The Sullivan Dorr House at 109 Benefit Street has been little altered since its completion in 1809. The building has a mixture of Palladian, Georgian, and Gothic detail that is fresh and original to Providence. The style is typical both of the architect, John Holden Greene, and of the date of its erection, a period when the stricter bonds of Colonial style were being broken. The house was built on the house lot and original burial site of Providence’s founder Roger Williams. It is an important landmark to the city for its historical associations and remarkable architecture.
This house was the first of several commissions that Greene was to execute for members of the Allen family, early expanders of Rhode Island’s industrial base. In 1804, Sullivan Door, an early 19th century shipping magnate involved in the China Trade, married Lydia Allen. Sullivan Dorr was the father of Thomas Wilson Dorr, the governor who led Dorr’s Rebellion in 1842 for constitutional reform and extended suffrage. Greene’s façade hints to the elevation of Alexander Pope’s villa at Trickenham. The detailing originates from Bettey Langley’s Gothic Architecture improved by Rules and Proportions (1742) and holds true to the "Gothick" style through molded cornices and a front porch with clustered colonnettes.
Situated on the steep slope of what was then called Bowen Street, now named College Hill, the building is turned 90 degrees from Benefit Street to provide an adequate garden to the front and to allow for an L-plan that rises up the hill. This was the first time Greene used this format for one of his buildings. He would adopt a similar layout in the Benoni Cooke House (1825) and the Truman Beckwith House (1826) also on Providence’s East Side. The main façade has a center three-story section flanked by two-story wings, all surmounted by parapet walls to conceal the flat roofs. The kitchen ell adjoins the east wing and beyond it, at right angles, are the stables and carriage house facing a service court. The elaborate entrance porch supported by clustered Gothic colonnettes, and the Palladian window over the porch, are of particular distinction.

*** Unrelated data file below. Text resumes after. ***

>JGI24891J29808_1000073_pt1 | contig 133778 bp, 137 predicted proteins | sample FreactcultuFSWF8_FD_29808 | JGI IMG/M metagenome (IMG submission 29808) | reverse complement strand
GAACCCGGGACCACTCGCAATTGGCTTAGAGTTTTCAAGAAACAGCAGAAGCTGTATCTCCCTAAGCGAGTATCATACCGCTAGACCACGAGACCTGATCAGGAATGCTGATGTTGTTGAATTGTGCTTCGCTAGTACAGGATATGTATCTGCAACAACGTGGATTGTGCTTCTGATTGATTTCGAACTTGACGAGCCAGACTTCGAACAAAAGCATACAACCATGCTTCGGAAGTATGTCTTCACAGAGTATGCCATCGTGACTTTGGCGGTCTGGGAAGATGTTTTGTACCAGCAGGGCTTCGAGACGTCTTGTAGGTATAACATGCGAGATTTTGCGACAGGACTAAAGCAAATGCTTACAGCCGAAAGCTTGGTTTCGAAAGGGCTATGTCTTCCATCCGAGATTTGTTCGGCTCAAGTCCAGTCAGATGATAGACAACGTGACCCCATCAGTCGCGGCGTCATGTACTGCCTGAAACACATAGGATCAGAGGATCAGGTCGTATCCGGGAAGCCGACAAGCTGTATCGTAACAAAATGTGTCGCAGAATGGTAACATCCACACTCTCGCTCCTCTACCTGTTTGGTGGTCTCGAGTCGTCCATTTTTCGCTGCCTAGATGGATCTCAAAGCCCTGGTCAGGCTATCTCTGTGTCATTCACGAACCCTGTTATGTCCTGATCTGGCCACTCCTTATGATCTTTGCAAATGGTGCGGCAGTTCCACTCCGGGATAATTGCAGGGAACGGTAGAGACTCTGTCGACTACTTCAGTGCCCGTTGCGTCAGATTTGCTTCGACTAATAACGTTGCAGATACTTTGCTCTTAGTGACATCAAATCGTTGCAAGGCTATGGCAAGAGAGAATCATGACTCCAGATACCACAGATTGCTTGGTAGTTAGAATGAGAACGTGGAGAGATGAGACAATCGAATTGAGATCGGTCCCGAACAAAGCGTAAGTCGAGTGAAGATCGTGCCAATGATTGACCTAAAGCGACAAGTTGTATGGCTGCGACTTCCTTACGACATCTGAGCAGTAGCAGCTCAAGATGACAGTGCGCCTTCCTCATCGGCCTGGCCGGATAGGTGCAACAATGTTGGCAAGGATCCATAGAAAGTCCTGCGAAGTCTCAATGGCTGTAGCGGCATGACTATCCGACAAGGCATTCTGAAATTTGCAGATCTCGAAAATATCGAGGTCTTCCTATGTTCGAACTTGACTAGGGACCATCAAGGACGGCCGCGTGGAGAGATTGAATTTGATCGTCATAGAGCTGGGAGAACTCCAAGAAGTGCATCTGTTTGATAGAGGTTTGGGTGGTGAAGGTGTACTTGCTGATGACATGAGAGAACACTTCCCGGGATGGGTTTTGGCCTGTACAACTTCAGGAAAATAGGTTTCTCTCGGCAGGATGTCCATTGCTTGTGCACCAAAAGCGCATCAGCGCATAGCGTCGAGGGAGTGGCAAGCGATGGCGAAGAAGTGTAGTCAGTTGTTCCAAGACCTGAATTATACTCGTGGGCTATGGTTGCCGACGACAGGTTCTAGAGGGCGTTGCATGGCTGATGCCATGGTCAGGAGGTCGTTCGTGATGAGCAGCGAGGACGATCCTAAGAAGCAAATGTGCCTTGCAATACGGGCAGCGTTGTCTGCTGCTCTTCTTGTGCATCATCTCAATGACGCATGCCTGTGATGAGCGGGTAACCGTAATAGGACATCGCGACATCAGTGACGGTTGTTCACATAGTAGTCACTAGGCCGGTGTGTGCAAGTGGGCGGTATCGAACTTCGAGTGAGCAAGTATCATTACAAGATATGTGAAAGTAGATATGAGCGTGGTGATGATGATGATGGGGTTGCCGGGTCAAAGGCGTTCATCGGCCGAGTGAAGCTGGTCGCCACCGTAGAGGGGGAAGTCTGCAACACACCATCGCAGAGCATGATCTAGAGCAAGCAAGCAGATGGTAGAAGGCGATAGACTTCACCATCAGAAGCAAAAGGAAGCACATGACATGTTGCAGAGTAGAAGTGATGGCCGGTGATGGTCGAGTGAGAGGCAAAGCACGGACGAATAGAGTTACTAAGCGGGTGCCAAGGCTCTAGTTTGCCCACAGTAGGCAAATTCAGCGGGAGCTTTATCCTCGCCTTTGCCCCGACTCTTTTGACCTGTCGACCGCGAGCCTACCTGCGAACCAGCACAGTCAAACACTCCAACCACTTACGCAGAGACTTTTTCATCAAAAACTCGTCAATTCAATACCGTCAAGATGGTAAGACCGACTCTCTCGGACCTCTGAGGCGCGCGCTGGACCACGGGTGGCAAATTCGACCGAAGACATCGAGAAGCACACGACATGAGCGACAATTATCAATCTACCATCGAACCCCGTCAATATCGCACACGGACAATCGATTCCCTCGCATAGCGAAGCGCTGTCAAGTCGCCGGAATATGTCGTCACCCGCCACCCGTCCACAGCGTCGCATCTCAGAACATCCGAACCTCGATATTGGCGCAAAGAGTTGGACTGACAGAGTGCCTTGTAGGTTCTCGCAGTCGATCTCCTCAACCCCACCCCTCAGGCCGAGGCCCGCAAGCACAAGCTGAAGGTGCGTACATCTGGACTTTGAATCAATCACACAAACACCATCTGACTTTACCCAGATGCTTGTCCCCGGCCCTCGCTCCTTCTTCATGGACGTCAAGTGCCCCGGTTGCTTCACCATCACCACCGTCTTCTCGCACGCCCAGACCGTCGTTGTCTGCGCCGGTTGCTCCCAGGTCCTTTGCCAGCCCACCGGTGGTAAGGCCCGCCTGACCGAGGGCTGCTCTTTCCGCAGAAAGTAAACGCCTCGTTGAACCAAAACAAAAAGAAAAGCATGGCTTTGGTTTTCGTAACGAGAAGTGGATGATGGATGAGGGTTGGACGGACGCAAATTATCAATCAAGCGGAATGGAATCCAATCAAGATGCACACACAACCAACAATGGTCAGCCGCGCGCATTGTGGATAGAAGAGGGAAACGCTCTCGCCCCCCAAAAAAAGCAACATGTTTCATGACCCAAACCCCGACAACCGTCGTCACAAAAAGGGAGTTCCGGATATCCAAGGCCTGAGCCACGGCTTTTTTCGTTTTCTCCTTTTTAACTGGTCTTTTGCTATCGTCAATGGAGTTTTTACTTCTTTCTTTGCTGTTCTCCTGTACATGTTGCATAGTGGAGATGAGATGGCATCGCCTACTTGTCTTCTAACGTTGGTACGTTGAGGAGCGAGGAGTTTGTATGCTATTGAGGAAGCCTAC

The interior of the house contains a stately and inviting entrance hall that culminates with a winding stairway in the semi-circular end of the central corridor. The unique arched window at the end of the upper hall has a central arch with fluted pilasters and capitals of smaller windows on either side. The cornices of heavy overhanging moldings in the rooms off the stair hall are characteristic of Greene’s design. The fireplace mantles are of marble in a Greek revival style. Frescos can be seen in both the hallway and drawing room depicting hunting scenes and landscapes. A Neapolitan artist Felice Michele Corne executed the mural decorations in 1810.
Miss Margarethe Lyman Dwight, Sullivan Dorr’s great granddaughter, deeded the Dorr Mansion to the Providence Preservation Society in 1956. The house was the first property to be acquired by the society, which has as its aim the restoration and preservation of the city’s prominent historical sites and areas. A youthful Greek artisan named Constantine Cavousis was imported from Istanbul by the Preservation Society to restore the frescoes in the mansion 150 years after they were completed. John Hutchins Cady, a Providence architect who is an authority in the field described the Mansion as being of an architectural style "commonly known as Strawberry Hill Gothic." This term stems from a house built by Horace Walpole in England during the 18th century.